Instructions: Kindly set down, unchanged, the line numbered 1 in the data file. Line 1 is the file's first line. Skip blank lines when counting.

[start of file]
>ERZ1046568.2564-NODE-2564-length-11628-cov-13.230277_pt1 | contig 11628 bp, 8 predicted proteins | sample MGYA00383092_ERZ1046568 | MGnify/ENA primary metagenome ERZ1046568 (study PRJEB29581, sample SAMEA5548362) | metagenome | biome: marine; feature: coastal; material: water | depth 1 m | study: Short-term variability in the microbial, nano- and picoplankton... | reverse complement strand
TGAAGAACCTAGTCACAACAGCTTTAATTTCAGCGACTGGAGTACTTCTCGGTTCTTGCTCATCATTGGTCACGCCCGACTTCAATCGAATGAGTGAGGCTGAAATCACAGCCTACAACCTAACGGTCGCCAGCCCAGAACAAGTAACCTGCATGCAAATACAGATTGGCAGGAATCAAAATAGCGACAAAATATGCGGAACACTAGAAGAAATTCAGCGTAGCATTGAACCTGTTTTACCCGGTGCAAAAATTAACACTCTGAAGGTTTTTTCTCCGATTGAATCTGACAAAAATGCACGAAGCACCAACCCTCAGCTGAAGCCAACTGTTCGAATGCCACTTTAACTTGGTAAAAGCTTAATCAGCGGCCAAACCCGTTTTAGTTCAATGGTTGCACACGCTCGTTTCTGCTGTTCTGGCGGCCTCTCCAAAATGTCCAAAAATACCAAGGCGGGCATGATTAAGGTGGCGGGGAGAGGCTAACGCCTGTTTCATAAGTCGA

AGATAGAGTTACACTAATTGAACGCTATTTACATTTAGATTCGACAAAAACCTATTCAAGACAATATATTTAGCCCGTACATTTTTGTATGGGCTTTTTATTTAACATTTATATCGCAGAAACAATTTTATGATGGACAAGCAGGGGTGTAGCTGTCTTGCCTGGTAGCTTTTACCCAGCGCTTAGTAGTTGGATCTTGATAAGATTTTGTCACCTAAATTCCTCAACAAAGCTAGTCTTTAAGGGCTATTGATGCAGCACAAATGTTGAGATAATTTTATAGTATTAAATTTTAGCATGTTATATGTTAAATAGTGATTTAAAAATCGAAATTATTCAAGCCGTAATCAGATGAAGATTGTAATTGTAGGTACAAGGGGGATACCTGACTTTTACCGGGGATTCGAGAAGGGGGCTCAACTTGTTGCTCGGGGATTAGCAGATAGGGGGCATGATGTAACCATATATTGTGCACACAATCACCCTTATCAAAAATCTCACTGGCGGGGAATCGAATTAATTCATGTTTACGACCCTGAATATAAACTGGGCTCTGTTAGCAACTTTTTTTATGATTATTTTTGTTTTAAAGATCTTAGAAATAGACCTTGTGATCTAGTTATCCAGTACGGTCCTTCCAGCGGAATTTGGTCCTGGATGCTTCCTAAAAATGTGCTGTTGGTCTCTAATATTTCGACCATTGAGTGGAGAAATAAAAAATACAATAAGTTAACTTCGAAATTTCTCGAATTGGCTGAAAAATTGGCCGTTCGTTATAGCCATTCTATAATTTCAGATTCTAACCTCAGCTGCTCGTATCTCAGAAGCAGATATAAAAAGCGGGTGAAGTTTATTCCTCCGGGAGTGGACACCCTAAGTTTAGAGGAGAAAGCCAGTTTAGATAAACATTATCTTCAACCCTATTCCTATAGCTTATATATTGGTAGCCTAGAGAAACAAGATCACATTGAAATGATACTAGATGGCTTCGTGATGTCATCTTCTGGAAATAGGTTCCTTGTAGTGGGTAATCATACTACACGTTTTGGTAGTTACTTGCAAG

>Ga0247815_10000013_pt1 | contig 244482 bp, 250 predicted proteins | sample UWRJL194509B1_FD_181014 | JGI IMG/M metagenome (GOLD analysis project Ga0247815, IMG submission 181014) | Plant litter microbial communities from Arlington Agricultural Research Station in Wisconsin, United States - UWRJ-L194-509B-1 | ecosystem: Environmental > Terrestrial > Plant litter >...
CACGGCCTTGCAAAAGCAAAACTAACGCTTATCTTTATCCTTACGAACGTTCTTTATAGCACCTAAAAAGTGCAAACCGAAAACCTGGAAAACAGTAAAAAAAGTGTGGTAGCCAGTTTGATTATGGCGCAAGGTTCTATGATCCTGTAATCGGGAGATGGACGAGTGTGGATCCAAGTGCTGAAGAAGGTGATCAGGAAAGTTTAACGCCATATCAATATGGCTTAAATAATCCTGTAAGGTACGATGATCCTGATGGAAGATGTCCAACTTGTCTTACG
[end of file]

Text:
>ERZ1046568.2564-NODE-2564-length-11628-cov-13.230277_pt1 | contig 11628 bp, 8 predicted proteins | sample MGYA00383092_ERZ1046568 | MGnify/ENA primary metagenome ERZ1046568 (study PRJEB29581, sample SAMEA5548362) | metagenome | biome: marine; feature: coastal; material: water | depth 1 m | study: Short-term variability in the microbial, nano- and picoplankton... | reverse complement strand